University of California Los Angeles (UCLA) police science lecturer, Lt. Col. W. Ajax Peris, was being investigated by the school's Discrimination Prevention Office after a student posted a portion of his lecture on social media.
An undergraduate UCLA political science student in the class told Fox News that Peris issued a "trigger warning" before reading the Rev. Martin Luther King Jr.'s "Letter from Birmingham Jail," and featuring clips from a documentary, that both included the N-word.
Peris, an Air Force veteran, issued an apology the day after the June 2 class for behaving in a way that was "offensive and hurtful" to the students. He canceled the next class, and made the final exam optional as a "no-harm assignment, meaning ... it can only improve your grade."
But UCLA political science department chairman, Michael Chwe, along with two other department heads, condemned Peris' written and video apology, writing: "The lecturer’s response to students’ concerns escalated the situation rather than engaging in the thoughtful and open discourse that we expect from our faculty.
"The lecturer also showed a portion of a documentary which included graphic images and descriptions of lynching, with a narrator who quoted the N-word in explaining the history of lynching. Many students expressed distress and anger regarding the lecture and the lecturer's response to their concerns during the lecture," the email read. "We share students' concerns that the lecturer did not simply pause and reassess their teaching pedagogy to meet the students' needs."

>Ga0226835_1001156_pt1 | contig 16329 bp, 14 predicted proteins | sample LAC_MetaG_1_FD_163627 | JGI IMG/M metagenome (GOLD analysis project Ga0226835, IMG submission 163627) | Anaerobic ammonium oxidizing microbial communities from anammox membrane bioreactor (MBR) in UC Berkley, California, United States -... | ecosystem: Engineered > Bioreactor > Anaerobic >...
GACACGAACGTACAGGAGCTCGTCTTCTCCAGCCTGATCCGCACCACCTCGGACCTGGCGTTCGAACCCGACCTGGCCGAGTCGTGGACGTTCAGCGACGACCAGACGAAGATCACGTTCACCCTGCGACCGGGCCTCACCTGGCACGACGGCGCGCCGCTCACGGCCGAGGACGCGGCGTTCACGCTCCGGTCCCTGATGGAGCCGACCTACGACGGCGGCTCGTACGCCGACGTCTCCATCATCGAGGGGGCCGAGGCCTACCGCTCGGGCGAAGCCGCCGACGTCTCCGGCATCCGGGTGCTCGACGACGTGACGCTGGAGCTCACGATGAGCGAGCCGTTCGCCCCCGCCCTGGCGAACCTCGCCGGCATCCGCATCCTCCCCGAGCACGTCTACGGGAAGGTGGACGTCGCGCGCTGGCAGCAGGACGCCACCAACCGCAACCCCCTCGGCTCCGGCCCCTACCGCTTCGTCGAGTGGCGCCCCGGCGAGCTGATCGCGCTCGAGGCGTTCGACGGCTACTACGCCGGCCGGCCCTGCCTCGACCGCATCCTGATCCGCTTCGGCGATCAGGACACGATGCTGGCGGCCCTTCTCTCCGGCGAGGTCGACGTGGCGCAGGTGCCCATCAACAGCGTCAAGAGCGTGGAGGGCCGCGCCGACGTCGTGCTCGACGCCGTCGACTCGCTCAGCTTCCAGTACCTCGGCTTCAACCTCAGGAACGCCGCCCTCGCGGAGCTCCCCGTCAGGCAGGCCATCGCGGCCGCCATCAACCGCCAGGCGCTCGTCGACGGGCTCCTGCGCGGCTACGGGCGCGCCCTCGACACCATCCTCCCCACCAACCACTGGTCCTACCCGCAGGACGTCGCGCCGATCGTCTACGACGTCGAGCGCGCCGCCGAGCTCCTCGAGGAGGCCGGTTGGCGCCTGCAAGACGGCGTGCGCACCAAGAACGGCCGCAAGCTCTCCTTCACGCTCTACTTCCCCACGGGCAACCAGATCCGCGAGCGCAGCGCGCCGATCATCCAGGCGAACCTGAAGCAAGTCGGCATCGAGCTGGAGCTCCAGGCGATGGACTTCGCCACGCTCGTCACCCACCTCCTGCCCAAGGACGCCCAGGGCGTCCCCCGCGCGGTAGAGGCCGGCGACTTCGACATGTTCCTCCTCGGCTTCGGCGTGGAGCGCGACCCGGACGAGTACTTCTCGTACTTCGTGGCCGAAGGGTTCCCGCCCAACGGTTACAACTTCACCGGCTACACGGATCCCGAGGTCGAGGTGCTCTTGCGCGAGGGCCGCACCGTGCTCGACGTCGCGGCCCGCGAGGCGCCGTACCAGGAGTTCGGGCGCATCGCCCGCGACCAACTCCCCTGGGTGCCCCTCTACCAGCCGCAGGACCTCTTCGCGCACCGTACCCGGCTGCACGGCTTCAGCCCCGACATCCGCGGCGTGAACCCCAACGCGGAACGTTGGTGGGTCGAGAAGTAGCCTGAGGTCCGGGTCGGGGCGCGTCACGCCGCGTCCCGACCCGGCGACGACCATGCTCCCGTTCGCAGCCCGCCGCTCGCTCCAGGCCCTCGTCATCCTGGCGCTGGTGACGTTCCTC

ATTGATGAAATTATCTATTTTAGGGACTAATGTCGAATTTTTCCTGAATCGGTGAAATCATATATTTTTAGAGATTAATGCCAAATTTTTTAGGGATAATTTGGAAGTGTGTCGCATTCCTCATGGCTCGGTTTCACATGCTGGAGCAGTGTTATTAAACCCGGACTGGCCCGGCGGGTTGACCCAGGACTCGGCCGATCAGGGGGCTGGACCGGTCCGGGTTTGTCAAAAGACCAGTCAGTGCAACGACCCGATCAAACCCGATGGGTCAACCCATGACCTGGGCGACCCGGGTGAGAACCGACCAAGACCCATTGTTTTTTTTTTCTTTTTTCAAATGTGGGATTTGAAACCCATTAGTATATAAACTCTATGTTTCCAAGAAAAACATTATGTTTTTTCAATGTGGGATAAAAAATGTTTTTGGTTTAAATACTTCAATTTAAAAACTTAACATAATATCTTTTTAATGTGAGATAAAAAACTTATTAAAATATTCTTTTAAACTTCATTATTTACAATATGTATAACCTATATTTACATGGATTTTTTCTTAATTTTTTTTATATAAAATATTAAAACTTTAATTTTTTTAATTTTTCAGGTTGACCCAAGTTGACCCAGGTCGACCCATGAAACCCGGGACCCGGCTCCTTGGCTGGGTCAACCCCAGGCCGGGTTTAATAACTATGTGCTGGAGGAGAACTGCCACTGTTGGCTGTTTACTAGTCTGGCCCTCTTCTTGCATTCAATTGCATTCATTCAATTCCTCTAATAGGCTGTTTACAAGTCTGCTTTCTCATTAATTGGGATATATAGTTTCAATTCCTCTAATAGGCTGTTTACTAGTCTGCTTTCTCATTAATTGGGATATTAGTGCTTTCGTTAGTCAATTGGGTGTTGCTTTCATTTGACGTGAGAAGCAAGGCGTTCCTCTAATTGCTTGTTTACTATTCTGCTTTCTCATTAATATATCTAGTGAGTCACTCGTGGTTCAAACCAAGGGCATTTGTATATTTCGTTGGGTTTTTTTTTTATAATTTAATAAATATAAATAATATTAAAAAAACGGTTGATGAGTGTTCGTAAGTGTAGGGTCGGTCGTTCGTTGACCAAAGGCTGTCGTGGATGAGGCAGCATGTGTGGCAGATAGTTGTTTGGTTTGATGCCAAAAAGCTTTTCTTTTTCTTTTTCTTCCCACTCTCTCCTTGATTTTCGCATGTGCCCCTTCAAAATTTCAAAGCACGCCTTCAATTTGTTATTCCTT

Neither UCLA nor Peris immediately responded to a request for comment.
But the undergrad told Fox News that Peris "did nothing wrong."
Although unable to attend a town hall Tuesday night about Peris, she called the students' actions "bullying" and the administration's response "disturbing."
"This is a gross violation of academic freedom for Dr. Peris and his students," the undergrad wrote in a letter to the UCLA Office of Equity, Diversity & Inclusion on Wednesday. "Honest classroom discussions end where infringement on academic freedom begins."
Peris is the second professor at the school to come under fire in recent days, alarming advocates for academic freedom like the Foundation for Individual Rights in Education (FIRE).
Katlyn Patton, FIRE spokeswoman, said it's Peris' First Amendment "right to decide whether and how to confront or discuss difficult or offensive material, including historical readings that document our nation's centuries-long history of racism."
She added: "Doing so does not amount to unlawful discrimination or harassment, and the law is abundantly clear that UCLA could not investigate or punish a professor for exercising his expressive or academic freedom."
UCLA accounting professor Gordon Klein, who was suspended for not exempting black students from final exams in wake of Floyd's death, told "The Ingraham Angle," he was the "sacrificial lamb" and said it's "a sad day for free inquiry."
After more than 20,000 signed a petition accusing Klein of a "woefully racist response," the UCLA professor of 39 years has a police presence outside his house due to threats.